Do you remember the 1993 movie “Grumpy old men?” It was about a couple of retired guys that spent most of their retirement bickering with each other and fishing. You would think that a story about lifelong friends spending their retirement years on the water would be nice, but they were grumpy because the only thing they had to do was fish and fight. A successful retirement takes more than money, it takes purpose.
Most pre-retirees as concerned about not having a regular schedule and things to do vs. having enough money. Many retirees worry that they will not be able to fill their days or feel that they still have a purpose in life. A big part of retirement planning is what you will do in the 25 or more years you still have to live + making sure that you have planned financially.
If you plan diligently for your retirement dollars and time, it will be a retirement that is enjoyable.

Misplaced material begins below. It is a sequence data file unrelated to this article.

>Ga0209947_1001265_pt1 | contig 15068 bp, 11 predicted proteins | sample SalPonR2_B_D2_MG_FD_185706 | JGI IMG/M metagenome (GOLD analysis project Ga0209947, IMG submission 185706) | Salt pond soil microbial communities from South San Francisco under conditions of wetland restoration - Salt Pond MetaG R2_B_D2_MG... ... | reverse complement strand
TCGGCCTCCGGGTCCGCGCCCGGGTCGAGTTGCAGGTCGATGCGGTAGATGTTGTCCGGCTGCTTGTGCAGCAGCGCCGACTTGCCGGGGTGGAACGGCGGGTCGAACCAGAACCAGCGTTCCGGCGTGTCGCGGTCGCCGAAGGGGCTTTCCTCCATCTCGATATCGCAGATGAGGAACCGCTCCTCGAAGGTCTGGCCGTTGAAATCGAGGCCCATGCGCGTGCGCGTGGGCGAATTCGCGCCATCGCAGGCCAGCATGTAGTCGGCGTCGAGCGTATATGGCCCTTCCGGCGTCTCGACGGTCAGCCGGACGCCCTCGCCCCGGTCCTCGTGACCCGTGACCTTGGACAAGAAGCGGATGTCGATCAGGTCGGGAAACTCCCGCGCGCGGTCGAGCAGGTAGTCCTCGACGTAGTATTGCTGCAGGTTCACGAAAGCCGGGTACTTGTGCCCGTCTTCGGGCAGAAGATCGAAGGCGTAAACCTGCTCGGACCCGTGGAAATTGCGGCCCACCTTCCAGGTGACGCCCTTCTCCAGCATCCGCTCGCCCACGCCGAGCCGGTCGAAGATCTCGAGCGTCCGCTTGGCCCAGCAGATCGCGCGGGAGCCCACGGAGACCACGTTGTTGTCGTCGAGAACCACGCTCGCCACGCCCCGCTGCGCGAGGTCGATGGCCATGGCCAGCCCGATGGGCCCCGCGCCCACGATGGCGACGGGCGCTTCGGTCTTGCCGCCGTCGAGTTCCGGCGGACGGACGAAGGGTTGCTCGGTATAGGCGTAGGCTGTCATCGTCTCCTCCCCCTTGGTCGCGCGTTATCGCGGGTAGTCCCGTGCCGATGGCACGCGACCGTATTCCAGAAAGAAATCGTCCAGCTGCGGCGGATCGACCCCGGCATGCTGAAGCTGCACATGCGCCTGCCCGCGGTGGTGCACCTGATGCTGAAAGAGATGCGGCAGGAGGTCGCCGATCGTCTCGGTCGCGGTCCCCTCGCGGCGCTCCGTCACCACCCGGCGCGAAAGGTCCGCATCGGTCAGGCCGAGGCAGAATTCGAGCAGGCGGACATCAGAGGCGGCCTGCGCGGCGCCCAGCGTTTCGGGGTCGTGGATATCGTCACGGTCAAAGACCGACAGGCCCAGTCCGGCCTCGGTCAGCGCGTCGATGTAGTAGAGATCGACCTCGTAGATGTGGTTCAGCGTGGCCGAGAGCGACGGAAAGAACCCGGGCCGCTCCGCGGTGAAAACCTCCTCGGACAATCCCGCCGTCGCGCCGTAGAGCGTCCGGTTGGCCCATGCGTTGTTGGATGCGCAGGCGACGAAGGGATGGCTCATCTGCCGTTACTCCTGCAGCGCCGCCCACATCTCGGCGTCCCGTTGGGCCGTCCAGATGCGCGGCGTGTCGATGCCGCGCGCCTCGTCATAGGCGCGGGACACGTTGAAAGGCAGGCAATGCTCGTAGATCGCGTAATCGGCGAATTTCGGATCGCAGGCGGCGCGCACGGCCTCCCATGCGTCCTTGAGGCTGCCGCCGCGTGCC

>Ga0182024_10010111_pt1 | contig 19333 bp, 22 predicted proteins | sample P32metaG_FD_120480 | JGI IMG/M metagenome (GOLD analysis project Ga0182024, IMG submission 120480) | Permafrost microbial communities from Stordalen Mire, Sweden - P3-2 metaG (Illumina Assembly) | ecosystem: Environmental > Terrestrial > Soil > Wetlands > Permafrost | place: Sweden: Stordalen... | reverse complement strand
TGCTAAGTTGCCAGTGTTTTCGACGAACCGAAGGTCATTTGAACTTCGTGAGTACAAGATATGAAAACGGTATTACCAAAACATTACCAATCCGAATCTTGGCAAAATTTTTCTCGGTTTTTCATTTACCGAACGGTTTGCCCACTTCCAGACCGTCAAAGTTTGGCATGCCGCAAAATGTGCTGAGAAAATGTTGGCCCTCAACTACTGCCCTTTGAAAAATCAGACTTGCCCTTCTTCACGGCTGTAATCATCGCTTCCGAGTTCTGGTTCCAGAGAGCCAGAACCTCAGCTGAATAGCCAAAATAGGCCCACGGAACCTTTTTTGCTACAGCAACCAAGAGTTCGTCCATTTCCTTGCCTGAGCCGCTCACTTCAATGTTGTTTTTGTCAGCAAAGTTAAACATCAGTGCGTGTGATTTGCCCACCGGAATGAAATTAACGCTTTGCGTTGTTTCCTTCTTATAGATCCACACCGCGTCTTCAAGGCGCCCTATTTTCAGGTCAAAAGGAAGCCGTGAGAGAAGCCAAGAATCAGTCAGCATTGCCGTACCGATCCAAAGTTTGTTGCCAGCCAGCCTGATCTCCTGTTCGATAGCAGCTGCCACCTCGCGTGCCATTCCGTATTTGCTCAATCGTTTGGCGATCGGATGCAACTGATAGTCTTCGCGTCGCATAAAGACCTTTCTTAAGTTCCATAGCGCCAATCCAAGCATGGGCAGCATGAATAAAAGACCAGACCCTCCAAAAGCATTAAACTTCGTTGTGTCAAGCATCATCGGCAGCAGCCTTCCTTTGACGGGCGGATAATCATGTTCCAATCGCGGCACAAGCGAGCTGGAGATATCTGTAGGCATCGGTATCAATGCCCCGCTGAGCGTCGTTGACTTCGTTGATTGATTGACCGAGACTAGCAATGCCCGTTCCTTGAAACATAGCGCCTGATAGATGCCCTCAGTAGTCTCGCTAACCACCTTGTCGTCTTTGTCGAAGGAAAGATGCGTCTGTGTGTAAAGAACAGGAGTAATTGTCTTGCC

If you have been impacted by Hurricane Irma and are short on cash, this may be the one time to use your 401(k) as a piggy-bank. Storm victims will be allowed to tap into their 401(k) accounts under the hardship withdrawal rules if they have been affected by flooding and destruction by the hurricane. Additionally, the IRS is waiving the 6 month ban on making new contributions to your 401(k) that typically go with a hardship withdrawal. Distributions must be made no later than January 31, 2018.
This is an example of how the IRS can be your friend in a time of need.
With what we have gone through recently due to the weather, most of you know how important it is to have a readily available emergency stash, at least I hope so. We lost power for over a week, so having cash on hand allowed us to go shopping for food that could be prepared on the grill or eaten right away, as well as getting gas and other essentials. Sadly, over half of Americans polled by the Federal Reserve in a recent query said they don’t even have $500 in an emergency fund.
We are becoming a nation of spenders who no longer save. Money has become a card you stick in a machine to get a product, and maybe, not get a receipt so you can actually see how much you are spending. If we are not keeping track of the small stuff, how are we ever going to handle an emergency?
I have written a few times in the past about having an emergency fund. I cannot tell you how much is the correct amount to have available in cash for your emergency, but I can tell you to have the cash!